Obi: You have been back in the Bay Area for about five years. How does San Francisco compare to the your homeland? What is your homeland and what tradition does SanFrancisco represent in your own narrative, given your regular references to Americana history and the like?

Nathaniel: I became a conscious maker in Oakland, 1990, the painting, was of my girlfriend, I loved her so much, the image mostly yellow, always had her in it, but it also found it’s identity as a stage, an interior with ghosts all around, there is a man, and a section of the painting that I painted from still life. A thrift store mug full of tulips sitting on a table. It was a fusing of the real and the imagined and desired. Yuri and Josh own it. I am always happy to have made it. That painting was unlike my teacher’s work, it is fairly formal, but what made it relate to the times, to this place has fueled me ever since. I am the son of artists, this town is the sibling to the nation, even the natives seem to know that were on the edge, a little out of view, a little too real. I respect and wish to honor the importance of the work that has been made in California, SF Figuration, Bay Area Realism, California Conceptualism, Beat Era Funk Art, I water the graves of those that I can only know through what they made. I choose to live here because I can feel right most of the time in being reverent of such production while cobbling together my work. I Miss My River.

Obi: I know there are stories attached with each of your pieces. Your art, as you say, is born out of conversation. You have one piece in the show with names swirling out of a campfire. Can you tell me that story? And then the bucket with the mirror? The Hanky Pool? Tell me that story too.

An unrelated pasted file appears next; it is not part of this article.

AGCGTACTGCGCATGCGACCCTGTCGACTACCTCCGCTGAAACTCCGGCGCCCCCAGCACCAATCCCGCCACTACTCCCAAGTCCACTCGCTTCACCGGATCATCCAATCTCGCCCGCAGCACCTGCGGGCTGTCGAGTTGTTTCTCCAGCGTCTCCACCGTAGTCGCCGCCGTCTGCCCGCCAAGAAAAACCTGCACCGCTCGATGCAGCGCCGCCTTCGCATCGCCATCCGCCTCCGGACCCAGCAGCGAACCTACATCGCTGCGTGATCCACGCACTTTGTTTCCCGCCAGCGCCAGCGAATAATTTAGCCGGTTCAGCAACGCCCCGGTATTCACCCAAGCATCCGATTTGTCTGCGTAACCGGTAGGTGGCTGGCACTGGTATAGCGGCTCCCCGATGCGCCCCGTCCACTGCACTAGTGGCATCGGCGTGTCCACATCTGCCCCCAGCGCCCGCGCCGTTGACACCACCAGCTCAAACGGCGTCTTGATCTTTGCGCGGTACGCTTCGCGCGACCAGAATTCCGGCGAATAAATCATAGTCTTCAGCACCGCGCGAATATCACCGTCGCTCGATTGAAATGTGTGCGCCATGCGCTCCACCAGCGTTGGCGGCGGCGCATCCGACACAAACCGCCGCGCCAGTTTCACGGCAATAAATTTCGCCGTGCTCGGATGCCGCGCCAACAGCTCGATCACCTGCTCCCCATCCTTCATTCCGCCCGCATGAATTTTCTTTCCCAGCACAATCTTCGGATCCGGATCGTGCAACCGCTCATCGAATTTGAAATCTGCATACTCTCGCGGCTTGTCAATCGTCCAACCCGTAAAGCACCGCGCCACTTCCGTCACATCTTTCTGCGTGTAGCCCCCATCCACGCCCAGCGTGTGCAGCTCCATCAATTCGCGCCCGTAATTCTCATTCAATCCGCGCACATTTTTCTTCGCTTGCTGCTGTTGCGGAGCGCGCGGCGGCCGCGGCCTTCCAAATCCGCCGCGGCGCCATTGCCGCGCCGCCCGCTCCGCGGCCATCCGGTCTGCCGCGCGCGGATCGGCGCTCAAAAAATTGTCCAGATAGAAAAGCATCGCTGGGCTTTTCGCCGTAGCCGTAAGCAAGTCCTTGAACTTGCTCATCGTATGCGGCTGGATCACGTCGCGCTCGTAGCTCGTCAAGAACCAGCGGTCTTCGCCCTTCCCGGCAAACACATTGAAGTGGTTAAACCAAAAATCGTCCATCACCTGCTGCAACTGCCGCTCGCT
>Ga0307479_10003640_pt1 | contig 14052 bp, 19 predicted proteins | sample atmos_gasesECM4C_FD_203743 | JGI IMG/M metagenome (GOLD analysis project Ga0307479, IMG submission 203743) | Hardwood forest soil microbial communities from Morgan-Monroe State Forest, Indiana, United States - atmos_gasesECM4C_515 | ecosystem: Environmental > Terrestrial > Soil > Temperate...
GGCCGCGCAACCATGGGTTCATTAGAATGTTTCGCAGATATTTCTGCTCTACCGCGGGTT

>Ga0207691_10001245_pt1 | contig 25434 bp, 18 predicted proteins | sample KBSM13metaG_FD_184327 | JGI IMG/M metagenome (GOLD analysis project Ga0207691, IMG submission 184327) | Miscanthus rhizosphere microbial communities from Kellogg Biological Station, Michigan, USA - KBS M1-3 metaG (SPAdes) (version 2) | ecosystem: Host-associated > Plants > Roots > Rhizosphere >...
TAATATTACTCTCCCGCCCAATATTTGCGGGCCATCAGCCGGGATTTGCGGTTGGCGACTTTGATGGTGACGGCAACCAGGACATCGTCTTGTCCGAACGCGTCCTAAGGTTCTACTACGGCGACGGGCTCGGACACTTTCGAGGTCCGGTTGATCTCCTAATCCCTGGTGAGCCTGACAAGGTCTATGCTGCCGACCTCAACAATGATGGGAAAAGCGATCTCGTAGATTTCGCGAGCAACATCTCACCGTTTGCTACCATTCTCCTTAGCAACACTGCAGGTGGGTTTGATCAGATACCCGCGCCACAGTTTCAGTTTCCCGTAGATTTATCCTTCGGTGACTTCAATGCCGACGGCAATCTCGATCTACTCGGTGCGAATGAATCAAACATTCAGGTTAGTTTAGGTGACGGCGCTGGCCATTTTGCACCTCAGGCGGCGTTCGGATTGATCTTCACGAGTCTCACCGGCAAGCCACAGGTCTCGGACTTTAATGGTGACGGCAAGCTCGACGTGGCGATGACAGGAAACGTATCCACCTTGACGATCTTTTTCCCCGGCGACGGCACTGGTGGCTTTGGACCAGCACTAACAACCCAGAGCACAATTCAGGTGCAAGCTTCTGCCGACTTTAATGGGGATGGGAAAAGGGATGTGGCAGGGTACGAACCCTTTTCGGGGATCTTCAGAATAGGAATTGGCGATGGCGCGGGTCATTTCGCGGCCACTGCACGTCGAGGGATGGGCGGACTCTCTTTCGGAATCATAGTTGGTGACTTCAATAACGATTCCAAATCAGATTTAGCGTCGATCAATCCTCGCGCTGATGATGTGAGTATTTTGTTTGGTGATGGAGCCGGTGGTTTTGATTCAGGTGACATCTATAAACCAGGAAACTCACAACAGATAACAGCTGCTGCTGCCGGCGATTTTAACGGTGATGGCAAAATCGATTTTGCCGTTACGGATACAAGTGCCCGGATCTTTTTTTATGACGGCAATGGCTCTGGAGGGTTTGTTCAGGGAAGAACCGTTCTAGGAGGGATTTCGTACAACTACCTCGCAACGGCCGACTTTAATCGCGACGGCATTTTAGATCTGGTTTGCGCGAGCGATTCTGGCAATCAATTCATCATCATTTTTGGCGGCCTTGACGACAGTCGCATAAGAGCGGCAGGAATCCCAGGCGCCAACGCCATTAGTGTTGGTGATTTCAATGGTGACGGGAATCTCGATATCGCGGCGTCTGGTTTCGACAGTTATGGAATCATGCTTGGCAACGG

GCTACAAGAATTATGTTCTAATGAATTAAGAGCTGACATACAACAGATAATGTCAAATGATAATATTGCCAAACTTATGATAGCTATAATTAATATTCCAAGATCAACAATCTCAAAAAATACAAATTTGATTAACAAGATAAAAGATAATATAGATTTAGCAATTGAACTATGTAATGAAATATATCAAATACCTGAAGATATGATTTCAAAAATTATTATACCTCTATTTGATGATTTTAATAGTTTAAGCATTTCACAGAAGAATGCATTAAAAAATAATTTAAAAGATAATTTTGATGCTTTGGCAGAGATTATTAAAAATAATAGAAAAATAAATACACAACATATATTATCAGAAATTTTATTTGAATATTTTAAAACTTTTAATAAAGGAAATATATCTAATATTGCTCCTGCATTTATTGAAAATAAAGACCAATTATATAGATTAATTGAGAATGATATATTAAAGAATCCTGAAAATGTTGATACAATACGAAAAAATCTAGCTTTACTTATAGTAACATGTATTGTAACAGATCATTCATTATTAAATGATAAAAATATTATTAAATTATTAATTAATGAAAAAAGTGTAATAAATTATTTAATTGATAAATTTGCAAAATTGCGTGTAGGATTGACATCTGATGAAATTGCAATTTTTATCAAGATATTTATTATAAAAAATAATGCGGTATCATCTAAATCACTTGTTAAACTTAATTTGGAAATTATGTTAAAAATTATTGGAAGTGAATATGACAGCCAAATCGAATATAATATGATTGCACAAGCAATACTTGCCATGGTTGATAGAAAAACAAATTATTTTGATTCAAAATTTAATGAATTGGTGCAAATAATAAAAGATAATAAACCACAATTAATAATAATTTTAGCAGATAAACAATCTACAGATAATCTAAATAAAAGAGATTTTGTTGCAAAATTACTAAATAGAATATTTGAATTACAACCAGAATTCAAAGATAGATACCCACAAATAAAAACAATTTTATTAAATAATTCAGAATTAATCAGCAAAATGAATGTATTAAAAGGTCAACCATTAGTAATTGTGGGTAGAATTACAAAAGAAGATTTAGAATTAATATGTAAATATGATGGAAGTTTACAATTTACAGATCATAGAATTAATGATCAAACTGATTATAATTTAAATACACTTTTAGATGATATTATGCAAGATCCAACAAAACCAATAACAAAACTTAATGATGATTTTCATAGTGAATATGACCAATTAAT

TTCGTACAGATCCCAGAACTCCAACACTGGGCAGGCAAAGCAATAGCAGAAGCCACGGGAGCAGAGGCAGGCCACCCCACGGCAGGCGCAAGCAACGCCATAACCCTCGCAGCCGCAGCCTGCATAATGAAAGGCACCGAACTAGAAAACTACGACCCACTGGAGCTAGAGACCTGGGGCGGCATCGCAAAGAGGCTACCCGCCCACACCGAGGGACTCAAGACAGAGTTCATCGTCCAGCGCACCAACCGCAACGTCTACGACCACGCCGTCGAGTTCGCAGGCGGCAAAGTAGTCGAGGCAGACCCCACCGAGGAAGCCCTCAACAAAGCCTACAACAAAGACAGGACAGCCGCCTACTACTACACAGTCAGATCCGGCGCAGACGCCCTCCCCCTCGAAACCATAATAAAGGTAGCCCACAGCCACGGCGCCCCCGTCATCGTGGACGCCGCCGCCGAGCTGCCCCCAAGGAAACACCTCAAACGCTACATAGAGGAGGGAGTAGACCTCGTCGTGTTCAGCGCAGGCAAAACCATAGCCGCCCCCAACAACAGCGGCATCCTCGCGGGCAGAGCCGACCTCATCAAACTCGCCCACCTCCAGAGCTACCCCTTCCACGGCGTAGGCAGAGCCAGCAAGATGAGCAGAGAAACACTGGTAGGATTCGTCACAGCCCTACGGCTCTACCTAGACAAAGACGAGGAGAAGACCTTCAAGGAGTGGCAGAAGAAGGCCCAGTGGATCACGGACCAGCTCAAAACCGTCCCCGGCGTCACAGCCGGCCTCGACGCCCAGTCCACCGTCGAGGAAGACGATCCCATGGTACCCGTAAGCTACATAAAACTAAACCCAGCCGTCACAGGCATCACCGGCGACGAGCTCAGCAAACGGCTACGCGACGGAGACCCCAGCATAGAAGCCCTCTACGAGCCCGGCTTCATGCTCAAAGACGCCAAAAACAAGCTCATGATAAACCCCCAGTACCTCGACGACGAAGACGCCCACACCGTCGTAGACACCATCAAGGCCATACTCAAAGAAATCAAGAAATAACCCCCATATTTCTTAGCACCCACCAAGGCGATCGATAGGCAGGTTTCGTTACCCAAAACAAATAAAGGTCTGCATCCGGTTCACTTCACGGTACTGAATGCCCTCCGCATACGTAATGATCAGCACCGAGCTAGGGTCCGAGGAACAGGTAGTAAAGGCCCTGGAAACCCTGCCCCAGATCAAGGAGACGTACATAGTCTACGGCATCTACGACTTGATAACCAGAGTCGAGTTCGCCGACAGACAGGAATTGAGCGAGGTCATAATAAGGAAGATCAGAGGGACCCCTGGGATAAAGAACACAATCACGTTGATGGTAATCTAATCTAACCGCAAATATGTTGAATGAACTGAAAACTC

Nathaniel: First Audience 2011 oil on canvas depicts a campfire in a forest. The trees or people behind the trees shout out the names of friends, this painting is a tribute to my parents friends, not all are included, some have passed, my parents have moved. They were always so generous to an inquisitive child. It illustrates an idea I had of building a fire pit in the woods for my parents to have a “last” party.
Hanky Pool 2011 oil on canvas with painted wood, and objects. Is a depiction of a former feature at Yellowstone National Park. The Hanky Pool was stationed on tours by a ranger that would dirty a hanky and throw it in to the pool, it would get sucked down and disappear for two minutes, only to resurface cleaned by the heated water. He would fish it out with a metal basket. The pool became clogged by visitors throwing in their own objects. I contemplate this with slogans, What Goes In Dirty Comes Out Clean or What Goes In Broken Comes Out Whole. Of course this cant always be true.

Left, “The Angel of Sorrow and the Angel of Victory.” (detail) 80″x40″. Middle, “The Faces of the Protectors of the Soul of the Hand of the Earth.” (detail) 40″x 90″. Right, “The Child made of Stone.” (detail) 80″ x 40″